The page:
Archives bague deux perles dessinée par Jean Dinh Van pour Pierre Cardin en 1967 ©dinh van

How do you explain the fact that this very personal style is still fashionable 30 years later?

I remember a warning I was given at the start of my solo career: “Be careful you don’t end up in a cul-de-sac”. It’s true that by removing so much material that you can’t remove anything else, and ending up with increasingly stripped-down forms, you take a risk. Creation has to be ahead of its time, but not too far ahead. Otherwise we’ll only be of interest to a dozen or so people. And that’s not my aim.

Was this profession a childhood vocation?

No, it wasn’t. When I was at school I said I wanted to be a naval officer. My father, who had left Vietnam during the 14-18 war, made lacquerware from China. He lacquered cigarette cases and cigarette lighters, as was common in the 20s and 30s. I was immersed in a world of beautiful objects. But my attraction to that world wasn’t planned in advance. All it took was a touch of metal and the passion was born…

Under your hands, the gold has taken on a different appearance: neither polished nor brushed.

Before working at Cartier, I went to a school where I did metalwork. Then I learned to make jewellery in the classical way, with emeralds this big, bezels, stones everywhere, but I never forgot the gestures of working with iron. When I had the idea for the ‘Pi’ pendant, I wanted it in fine gold. To be hard, this material has to be rolled and hammered. The jewels were made one after the other. No two are the same. In the beginning, I did all the hammering!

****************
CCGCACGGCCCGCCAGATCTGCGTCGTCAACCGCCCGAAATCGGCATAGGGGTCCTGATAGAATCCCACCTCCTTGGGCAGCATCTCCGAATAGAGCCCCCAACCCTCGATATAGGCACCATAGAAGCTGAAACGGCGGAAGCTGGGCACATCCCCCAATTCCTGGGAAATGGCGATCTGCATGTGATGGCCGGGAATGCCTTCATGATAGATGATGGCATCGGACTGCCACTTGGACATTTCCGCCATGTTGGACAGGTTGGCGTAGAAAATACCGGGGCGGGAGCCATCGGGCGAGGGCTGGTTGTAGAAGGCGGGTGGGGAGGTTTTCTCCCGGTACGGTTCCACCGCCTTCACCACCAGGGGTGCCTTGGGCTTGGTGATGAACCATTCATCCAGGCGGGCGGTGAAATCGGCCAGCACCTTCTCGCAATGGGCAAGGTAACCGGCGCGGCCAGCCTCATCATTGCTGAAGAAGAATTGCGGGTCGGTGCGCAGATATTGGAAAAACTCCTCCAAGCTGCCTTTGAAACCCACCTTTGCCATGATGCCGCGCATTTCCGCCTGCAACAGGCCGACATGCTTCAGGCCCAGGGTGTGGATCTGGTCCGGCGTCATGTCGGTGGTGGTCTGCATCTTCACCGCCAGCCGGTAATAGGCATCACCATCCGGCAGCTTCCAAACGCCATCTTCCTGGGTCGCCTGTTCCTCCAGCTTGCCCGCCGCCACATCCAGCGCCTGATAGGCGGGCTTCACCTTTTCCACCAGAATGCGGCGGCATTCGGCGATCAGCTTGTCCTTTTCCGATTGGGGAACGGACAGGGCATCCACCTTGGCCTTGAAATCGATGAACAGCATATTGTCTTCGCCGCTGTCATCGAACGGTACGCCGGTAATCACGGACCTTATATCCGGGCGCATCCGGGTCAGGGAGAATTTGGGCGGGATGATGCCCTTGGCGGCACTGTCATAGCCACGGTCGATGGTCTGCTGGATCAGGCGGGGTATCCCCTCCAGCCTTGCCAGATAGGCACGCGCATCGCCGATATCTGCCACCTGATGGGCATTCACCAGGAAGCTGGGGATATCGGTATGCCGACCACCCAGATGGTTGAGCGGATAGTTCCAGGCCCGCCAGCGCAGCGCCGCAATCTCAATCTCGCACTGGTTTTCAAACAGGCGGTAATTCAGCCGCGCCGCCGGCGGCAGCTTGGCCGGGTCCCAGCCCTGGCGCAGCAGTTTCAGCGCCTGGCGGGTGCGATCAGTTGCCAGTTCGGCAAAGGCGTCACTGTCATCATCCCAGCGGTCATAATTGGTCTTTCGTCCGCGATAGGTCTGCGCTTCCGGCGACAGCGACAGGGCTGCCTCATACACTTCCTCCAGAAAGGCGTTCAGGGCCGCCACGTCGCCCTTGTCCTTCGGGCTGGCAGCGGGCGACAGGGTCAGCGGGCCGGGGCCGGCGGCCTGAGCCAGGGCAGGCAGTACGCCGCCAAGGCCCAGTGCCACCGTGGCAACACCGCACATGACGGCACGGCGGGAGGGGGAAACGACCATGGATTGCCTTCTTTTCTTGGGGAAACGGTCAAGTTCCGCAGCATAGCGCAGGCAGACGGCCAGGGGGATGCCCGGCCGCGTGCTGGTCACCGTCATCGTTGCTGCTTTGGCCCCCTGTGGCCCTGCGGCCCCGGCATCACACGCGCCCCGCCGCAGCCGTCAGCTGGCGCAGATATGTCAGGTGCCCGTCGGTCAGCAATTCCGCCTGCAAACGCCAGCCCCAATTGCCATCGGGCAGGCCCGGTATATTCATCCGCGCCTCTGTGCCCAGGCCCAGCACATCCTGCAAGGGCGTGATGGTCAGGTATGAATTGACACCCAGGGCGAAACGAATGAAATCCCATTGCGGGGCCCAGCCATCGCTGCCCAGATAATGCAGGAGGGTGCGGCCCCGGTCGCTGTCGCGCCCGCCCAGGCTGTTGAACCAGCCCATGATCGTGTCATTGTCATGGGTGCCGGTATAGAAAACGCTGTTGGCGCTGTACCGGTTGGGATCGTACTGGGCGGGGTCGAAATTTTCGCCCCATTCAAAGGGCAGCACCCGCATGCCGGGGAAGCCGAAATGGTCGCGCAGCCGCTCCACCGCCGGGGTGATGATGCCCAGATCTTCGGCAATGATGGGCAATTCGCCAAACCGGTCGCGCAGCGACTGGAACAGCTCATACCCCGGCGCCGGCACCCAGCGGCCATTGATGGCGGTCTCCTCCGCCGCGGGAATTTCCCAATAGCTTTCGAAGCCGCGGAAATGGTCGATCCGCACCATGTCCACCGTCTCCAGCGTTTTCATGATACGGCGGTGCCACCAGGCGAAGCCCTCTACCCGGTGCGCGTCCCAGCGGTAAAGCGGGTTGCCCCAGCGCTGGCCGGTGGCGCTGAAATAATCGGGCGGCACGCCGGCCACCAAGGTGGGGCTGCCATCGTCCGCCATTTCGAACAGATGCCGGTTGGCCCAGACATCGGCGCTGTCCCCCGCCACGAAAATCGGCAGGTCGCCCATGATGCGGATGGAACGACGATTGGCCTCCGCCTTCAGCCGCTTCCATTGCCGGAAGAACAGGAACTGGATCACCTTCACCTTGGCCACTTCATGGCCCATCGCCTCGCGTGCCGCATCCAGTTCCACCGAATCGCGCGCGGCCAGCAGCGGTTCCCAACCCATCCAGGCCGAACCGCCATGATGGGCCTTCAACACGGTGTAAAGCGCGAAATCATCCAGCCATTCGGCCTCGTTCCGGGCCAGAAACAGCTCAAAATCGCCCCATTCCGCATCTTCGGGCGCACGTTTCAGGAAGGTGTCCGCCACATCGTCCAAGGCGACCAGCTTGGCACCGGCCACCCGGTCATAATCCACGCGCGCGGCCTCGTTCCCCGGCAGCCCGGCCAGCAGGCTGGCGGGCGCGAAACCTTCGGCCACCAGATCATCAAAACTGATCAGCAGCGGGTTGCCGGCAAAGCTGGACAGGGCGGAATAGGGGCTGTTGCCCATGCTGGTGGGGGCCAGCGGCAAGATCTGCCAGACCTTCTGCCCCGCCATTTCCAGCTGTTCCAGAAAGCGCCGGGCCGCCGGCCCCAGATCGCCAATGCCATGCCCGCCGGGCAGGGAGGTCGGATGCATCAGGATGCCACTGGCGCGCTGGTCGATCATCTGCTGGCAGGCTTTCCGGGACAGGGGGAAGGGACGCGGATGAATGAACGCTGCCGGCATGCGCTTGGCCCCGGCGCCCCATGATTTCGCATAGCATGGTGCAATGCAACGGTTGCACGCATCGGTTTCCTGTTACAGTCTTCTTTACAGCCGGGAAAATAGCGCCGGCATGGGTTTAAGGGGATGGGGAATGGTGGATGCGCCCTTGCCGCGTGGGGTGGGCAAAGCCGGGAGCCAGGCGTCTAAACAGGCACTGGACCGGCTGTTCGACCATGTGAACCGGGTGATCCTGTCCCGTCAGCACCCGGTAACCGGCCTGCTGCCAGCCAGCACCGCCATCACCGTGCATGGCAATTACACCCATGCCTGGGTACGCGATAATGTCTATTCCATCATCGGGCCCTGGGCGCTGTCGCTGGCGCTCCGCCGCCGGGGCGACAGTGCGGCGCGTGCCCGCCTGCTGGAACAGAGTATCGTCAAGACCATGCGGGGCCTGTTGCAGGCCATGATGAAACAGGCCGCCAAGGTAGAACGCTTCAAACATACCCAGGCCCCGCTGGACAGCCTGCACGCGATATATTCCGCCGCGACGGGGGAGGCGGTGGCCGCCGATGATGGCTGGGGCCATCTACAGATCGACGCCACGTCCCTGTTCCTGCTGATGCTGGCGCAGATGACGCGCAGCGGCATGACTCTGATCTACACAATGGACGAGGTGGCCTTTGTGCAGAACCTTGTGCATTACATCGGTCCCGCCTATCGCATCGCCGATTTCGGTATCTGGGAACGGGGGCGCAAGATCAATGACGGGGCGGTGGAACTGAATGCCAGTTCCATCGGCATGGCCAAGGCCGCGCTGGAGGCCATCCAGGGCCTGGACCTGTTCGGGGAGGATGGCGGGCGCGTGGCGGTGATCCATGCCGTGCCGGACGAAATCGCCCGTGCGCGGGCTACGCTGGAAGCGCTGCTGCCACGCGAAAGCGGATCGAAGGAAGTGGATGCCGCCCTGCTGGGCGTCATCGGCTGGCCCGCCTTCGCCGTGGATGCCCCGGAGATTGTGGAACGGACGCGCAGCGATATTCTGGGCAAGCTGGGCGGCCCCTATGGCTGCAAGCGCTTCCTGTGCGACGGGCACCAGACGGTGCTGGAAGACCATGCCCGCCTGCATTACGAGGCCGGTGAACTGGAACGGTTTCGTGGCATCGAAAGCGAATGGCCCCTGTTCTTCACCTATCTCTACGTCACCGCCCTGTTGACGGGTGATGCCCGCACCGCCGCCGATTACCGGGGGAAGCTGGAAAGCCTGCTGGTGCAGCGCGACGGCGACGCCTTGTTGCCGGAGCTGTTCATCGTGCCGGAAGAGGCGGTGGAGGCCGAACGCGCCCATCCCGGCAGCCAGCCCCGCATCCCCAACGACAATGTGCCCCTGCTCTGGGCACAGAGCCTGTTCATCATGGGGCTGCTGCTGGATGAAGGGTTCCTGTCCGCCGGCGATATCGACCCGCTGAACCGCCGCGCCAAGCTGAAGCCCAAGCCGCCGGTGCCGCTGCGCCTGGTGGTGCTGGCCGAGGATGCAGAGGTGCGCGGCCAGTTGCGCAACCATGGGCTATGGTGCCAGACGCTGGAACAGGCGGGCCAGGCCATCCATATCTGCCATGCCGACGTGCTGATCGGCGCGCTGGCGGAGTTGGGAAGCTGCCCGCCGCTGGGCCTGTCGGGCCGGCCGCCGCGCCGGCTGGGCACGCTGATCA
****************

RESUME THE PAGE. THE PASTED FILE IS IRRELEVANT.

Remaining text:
Were you inspired to make this jewellery by a particular person?

No. The designer is a kind of filter: there’s the city, the sounds, the smells, the people you meet, the times, and you translate that into painting, sculpture, perfume and jewellery. Everything I do is very much influenced by everyday life.

Is the handcuff bracelet the result of a real-life experience?

In a way, but not in the way you might think. The key to my flat was shaped like this. I saw it and touched it every morning and evening, until one day I thought it might be the start of something. Why not a key ring? We used to hang the car keys on one side and the house keys on the other. Then I said to myself that it wasn’t bad, that it held well: so why not make a clasp out of it? It went from being a clasp to a piece of jewellery. It’s a story of chance evolution…

Do you wear jewellery?

Mon alliance. Mais pas tout le temps: elle me gêne. Je n’aime pas spécialement les bijoux. J’aime les fabriquer, les voir porter, mais je peux vivre sans. La création, c’est cela: je fais une partie du chemin, et la personne fait le reste. Le bijou se transforme en autre chose. Et c’est cela qui m’intéresse dans ce métier, plus que l’objet en lui-même.

The “Pi” pendant is quite symbolic. Do you think an object can be a vehicle for magical thinking?

Initially, I wanted to invent a coin. Instead of a euro, it would have been a Dinh. I had made coins that all weighed 5 grams of fine gold. I thought that way, when we ran out of money, we could always exchange the coins for the weight of gold. Initially, it was a crushed ball of gold with a square hole. But the government didn’t want it (laughs). I would have loved to create jewellery that has magic.

If you had to recreate a new piece of jewellery, what would it be?

I have to get my little machine going again to try and find things that people would want to own today… I have the impression that it would be less tender. The 60s and 70s were very inspiring. There was a particular lightness and cheerfulness that has disappeared. I think life has become more cumbersome…